At the start of this school year, my son joined 5th grade band—his first foray as a member of a full instrumental ensemble. He is learning the alto saxophone on top of already playing piano and drum set. In a few short weeks, I’ve watched him evolve from being unable to make any sounds with only the mouthpiece to playing notes on a fully assembled instrument.
At the same time, I’ve seen him leave his mouthpiece randomly laying around on the coffee table and have heard the clank as he accidentally dropped his neck piece on the ground. He is also learning to care for reeds for the first time.
Therefore, it is extremely fitting that this issue of Halftime Magazine includes an article about instrument care. In this feature story, we cover cleaning, maintaining and protecting your woodwind and brass instruments from the wear and tear of routine use as well as from the special rigors of marching band.
This summer, my son also had the opportunity to participate in a color guard group at day camp. I proudly watched him and his team perform flag maneuvers including drop spins and behind-the-back spins in a choreographed routine that they learned in only two weeks. Since the age of two, he has been an avid spectator of the marching arts—especially enjoying the color guard—so he had a great time trying it out.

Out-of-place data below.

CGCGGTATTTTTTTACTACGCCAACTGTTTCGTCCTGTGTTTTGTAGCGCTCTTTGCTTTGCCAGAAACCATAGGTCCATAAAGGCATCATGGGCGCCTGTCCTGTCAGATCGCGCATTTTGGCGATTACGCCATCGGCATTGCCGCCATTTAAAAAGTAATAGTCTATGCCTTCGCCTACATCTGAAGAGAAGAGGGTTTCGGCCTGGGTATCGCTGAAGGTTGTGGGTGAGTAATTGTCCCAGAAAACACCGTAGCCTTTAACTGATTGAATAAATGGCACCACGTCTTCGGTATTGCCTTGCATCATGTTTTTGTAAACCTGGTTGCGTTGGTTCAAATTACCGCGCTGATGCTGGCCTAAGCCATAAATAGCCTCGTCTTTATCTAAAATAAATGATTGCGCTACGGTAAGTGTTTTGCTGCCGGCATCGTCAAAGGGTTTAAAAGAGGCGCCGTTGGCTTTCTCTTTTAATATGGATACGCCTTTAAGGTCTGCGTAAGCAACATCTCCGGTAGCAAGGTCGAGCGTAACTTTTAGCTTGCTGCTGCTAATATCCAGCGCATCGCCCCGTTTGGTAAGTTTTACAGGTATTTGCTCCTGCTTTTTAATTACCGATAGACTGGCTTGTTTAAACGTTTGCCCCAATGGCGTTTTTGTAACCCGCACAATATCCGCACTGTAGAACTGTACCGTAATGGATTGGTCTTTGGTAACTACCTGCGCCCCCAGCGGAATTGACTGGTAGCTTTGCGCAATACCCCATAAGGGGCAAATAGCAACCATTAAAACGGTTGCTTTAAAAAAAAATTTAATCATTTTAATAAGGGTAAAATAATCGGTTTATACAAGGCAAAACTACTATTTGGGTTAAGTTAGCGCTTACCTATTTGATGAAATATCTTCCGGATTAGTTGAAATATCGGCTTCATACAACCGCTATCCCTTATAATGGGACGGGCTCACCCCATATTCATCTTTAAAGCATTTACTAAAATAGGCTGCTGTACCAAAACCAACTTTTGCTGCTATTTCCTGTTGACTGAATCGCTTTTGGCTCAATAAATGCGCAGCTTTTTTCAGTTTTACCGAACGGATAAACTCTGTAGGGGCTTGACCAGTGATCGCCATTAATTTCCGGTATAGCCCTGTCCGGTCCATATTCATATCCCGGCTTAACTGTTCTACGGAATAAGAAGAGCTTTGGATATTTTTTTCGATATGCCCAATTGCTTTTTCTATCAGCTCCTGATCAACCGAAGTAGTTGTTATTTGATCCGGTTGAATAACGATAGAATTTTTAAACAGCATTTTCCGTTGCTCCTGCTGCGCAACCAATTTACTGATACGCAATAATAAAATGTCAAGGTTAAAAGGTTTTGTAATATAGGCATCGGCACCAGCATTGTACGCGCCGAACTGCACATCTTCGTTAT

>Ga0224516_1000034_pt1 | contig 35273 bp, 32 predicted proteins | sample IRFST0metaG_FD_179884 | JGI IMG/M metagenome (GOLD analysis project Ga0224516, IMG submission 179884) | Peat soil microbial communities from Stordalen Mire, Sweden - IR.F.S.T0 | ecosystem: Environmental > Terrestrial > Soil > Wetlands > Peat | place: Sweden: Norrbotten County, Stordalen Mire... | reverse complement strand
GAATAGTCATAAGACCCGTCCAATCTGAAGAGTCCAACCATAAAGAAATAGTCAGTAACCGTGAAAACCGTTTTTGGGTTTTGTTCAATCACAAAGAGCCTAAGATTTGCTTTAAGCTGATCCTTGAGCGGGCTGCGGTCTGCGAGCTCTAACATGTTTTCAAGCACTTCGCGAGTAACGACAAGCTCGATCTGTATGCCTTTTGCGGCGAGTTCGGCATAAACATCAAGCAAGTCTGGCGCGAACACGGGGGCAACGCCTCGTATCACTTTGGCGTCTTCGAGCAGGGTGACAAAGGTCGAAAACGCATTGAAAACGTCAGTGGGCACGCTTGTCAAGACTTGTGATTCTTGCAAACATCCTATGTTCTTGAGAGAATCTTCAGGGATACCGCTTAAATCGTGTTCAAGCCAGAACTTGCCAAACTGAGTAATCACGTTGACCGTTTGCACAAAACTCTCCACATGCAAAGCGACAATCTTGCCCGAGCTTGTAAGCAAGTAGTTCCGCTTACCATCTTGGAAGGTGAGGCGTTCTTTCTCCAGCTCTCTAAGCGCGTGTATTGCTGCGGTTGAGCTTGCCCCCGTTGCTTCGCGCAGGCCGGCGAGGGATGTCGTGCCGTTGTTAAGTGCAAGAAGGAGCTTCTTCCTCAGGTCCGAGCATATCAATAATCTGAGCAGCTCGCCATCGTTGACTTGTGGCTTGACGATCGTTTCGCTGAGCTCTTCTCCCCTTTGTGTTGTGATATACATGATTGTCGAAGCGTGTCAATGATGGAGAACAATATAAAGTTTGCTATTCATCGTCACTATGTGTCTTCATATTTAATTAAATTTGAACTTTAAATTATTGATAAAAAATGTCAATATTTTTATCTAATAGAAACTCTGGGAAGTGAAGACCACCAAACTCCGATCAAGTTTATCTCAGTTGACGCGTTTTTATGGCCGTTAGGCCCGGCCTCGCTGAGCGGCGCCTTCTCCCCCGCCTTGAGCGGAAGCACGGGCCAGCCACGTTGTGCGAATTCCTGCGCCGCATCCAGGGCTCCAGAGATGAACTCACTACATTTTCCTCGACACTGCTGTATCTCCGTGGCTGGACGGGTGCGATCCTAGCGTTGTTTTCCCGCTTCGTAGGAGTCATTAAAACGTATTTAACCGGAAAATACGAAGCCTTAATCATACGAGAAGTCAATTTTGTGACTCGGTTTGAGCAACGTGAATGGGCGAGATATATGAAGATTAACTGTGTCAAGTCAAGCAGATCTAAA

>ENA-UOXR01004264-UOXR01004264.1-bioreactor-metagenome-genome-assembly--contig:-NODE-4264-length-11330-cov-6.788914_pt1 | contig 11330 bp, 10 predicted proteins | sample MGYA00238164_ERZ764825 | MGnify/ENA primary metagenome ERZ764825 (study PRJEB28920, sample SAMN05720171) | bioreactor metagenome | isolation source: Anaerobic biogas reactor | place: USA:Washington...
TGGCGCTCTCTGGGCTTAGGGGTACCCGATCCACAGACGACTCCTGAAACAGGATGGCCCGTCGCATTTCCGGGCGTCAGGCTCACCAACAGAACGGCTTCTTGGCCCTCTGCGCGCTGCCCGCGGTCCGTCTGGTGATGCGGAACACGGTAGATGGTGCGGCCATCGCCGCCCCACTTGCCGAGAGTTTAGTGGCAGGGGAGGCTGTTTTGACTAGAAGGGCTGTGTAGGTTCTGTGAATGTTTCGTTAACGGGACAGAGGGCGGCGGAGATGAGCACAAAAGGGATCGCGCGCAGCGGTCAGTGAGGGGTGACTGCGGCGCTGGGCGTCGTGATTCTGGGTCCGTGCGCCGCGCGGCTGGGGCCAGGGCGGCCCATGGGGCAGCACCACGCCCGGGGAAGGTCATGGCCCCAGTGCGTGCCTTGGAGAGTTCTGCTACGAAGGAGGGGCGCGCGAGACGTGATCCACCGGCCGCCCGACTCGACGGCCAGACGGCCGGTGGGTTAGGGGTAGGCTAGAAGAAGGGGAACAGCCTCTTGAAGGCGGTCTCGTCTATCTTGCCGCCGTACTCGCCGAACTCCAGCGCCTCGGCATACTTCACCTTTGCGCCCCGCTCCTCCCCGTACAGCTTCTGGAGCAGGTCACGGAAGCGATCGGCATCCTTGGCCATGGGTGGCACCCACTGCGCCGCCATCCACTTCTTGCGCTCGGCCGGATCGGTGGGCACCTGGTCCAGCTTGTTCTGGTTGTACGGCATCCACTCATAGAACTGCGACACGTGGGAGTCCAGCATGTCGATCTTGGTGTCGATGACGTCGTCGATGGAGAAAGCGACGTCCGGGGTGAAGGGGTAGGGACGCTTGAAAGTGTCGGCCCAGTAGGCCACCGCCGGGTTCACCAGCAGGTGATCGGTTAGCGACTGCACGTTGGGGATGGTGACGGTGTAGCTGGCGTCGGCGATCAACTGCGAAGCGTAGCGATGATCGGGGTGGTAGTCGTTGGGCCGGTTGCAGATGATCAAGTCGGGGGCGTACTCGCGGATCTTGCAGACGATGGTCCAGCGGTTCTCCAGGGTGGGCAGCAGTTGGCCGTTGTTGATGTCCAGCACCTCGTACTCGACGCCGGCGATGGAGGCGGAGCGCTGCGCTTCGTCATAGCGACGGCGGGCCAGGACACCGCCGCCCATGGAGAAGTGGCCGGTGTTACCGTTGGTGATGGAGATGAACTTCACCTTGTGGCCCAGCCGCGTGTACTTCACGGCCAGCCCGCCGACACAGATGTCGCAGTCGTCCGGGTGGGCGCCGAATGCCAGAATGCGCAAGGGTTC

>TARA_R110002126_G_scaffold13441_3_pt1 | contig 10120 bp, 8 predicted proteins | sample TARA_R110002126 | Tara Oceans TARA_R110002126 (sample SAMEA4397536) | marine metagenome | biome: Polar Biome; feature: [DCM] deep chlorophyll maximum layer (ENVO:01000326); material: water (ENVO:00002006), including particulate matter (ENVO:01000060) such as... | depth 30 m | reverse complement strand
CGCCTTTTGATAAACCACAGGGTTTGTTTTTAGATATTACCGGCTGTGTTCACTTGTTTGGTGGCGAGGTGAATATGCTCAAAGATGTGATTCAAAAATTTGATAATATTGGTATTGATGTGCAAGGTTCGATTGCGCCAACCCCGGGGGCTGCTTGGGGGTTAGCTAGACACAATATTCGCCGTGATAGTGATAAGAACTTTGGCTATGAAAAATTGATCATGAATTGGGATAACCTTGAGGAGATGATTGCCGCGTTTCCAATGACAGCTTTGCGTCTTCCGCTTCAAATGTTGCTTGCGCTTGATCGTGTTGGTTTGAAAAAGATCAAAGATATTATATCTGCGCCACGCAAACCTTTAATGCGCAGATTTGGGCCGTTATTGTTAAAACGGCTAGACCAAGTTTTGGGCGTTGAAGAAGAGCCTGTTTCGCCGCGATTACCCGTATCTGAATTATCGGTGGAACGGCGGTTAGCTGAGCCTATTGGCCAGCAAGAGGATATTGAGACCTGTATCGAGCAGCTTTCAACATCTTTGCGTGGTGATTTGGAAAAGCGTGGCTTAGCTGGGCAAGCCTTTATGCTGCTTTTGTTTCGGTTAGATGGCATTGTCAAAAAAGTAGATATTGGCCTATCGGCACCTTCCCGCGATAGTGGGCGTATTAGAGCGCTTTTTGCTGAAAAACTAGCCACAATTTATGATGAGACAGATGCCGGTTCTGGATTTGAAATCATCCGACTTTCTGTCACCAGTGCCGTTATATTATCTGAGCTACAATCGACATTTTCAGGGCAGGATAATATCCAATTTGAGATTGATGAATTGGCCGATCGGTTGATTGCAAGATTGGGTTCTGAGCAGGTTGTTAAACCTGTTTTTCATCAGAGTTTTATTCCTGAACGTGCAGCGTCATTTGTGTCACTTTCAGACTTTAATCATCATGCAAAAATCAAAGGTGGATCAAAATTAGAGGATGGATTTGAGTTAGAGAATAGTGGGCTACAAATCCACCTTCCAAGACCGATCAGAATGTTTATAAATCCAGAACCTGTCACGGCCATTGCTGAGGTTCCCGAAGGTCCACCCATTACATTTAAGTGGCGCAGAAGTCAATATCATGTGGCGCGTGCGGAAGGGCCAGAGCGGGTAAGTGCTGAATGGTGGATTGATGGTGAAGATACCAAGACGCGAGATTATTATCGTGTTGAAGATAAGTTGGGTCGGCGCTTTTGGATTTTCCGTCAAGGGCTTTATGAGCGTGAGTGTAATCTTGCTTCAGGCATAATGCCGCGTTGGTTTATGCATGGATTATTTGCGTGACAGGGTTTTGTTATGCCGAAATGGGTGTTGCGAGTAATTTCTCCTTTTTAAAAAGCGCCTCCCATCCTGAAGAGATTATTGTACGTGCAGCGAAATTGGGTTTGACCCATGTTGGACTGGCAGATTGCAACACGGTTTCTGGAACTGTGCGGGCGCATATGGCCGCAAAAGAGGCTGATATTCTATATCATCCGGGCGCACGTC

With his various interests, he is the perfect candidate for being able to perform in multiple sections of the band or for sectional switching in between seasons. Many marching ensembles are “Blending Band & Guard” either by necessity or by design. Instructors are either teaching new skills or taking advantage of their members’ abilities to perform in various roles.
As the marching arts continue to evolve and my son’s skills continue to expand, I look forward to seeing how they will converge more and more in the future.
Keep on Marching,
Christine Ngeo Katzman
Publisher and Editor-in-Chief